It is a wonderful outcome that Archbishop Wilson has been found ‘not guilty’ of the basic and raw charge of being a liar.
Sadly the outrage that this legal saga has engendered will not go away for a long time. Meanwhile it is up to prayer and time for the public at large to forget or forgive both the Catholic Church and the Archbishop. The complainants in particular will find this challenge extremely difficult.
The Catholic Church of laity, clergy, bishops, deacons, Religious and the Curia of Rome need to take stock and act. They all need to understand fully the role that Philip Wilson has played in an event which evolved into a serious attack on him and the Church. He, as an individual, has been the vanguard of defence of a veritable non-defendable situation of Church child abuse. By inference and in the minds of many, he has been labelled a child abuser.
The next step!
The door is now wide open for ‘Our’ Church to step up to the plate, recognise the need to act, utilise the skills of a brilliant man, and restore his dignity.
He is not a liar and he is not a paedophile.
He is a huge asset for the Church at large.
Rome cannot afford to be myopic leaving him languishing in an Australian backwater. Rome needs to feel the rancour and personal vilification that has been experienced by a first-line soldier. Put the man to work in a job where he can excel.
Utilise the asset.
Graham Spurling, Brighton
I read with interest your editorial regarding the outcomes suffered by Archbishop Wilson. Thank God he has had charges dropped and is a free man.
If the Church is foolish enough to become a ‘legal entity’, these ignorant social and political law suits and besmirchings will never stop. The media absolutely revel in ‘bashing’ any Church or individual Christian without any regard for fair or responsible reporting.
Christ’s Church consists of all believers in Him. ‘We’ are not guilty. ‘We’ did not do any of those things. ‘We’ do not ever condone those things but ‘we’ did not do them. ‘We’ are not guilty!
If I were you, my primary emphasis would have been the powerful Lordship of Christ in overruling this heinous process and making sure His innocent servant became a free man.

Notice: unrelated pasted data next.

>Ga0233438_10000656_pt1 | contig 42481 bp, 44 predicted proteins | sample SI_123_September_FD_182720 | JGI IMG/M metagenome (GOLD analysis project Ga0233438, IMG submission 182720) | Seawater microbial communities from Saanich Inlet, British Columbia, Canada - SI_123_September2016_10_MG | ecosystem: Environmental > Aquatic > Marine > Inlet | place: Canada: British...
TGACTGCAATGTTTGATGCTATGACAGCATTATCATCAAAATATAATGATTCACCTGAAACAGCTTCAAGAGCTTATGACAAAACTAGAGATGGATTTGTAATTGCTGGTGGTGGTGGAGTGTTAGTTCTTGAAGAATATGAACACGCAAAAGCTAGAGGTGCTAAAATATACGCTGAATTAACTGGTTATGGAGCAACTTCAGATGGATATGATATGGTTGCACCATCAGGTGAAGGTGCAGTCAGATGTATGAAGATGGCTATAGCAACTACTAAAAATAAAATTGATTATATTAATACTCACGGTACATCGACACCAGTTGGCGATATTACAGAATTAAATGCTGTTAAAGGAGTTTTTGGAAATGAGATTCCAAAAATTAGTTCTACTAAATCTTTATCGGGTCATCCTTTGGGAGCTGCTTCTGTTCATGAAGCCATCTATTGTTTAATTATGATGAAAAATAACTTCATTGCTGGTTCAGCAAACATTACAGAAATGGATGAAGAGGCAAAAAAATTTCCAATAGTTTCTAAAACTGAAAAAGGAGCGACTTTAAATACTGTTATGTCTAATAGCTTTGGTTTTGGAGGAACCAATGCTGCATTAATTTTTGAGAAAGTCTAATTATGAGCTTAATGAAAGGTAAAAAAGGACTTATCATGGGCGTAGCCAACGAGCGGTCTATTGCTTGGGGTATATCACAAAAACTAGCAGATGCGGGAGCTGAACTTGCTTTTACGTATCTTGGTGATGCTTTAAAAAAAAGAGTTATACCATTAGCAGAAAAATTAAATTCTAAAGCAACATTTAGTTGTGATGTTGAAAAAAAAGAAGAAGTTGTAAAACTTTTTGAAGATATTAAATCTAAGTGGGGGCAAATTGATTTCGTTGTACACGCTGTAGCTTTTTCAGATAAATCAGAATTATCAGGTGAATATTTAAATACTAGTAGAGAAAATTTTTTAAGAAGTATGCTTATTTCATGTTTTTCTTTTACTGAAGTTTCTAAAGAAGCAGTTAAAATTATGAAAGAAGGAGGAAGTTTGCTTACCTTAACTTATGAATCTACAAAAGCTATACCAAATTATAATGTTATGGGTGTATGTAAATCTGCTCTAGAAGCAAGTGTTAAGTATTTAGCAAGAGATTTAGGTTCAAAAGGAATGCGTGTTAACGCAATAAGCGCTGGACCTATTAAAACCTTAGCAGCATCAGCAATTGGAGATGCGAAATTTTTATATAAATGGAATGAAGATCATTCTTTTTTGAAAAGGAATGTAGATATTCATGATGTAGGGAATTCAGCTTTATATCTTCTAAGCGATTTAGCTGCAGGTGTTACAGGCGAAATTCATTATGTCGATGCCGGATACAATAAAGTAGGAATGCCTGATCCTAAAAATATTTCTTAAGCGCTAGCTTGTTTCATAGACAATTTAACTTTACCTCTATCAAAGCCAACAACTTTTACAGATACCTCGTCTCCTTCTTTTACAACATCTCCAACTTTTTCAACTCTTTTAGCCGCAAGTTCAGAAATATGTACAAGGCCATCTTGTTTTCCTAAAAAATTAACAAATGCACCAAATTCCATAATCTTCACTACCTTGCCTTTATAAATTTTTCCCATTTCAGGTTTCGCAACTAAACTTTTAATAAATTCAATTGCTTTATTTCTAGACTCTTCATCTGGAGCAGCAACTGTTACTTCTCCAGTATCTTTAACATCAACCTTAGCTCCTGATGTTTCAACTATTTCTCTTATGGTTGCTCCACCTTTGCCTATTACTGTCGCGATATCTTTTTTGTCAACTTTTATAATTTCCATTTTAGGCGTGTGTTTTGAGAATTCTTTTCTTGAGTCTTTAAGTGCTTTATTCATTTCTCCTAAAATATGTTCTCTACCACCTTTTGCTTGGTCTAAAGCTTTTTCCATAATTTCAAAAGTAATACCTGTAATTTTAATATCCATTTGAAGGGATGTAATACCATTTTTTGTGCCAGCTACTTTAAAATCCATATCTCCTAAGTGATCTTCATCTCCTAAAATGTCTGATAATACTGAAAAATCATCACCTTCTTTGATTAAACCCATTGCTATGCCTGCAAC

My second emphasis would have been to publicly champion the fact that God answers prayer today, answered Philip’s prayers and answered the prayers of the thousands who were praying for his vindication, including mine.
My third emphasis would have been aimed at the Pope for his acquiescence in not defending publicly his own senior man at the start of this episode. The history of popery in defending the innocent has been appalling. Fortunately I am a student of Church history, not Church mystery.
Peter K Lugg, Goolwa
Bishop Greg O’Kelly’s 2018 Christmas message and the editorial of The Southern Cross December 2018 seem to be at odds with Pope Francis’ 2018 Christmas Message to the Vatican Bureaucracy (Sunday Mail December 23 2018).
Bishop O’Kelly speaking of the acquittal of Archbishop Phillip Wilson said:
“How pleased and relieved we are for Archbishop Wilson. He has had to endure such a drawn out and painful process that was not at all justified.”
Pope Francis, on the other hand, said that 2018 had been ‘a year of devastating revelations of sexual misconduct and cover-up around the globe has shaken his papacy and caused a crisis of confidence in the Catholic hierarchy’.
He added: ‘Let it be clear that before these abominations the Church will spare no effort to do all that is necessary to bring to justice whosoever has committed such crimes.’
How then can Bishop O’Kelly say that the five year trial of Archbishop Wilson was ‘not at all justified’?
Jenny Brinkworth in her editorial ‘Seeking justice in the public sphere’ trivialised the media coverage of the trial.
Pope Francis, on the other hand ‘thanked the media for giving them (victims) a voice’ and issued a stark warning to abusers: ‘Convert and hand yourself over to human justice, and prepare for divine justice’.
Clearly, Bishop O’Kelly and The Southern Cross are out of step with Pope Francis’ views on the need for the Church to ‘spare no effort to do all that is necessary to bring to justice’ any Church official who has covered up abuse. Rejoicing in the fact that Archbishop Wilson was acquitted is no excuse for saying that the five year trial was a ‘drawn out and painful process that was not at all justified’ and that the media coverage of the trial was some sort of vendetta aimed at bringing down Archbishop Wilson.
Ray Ham, Grange
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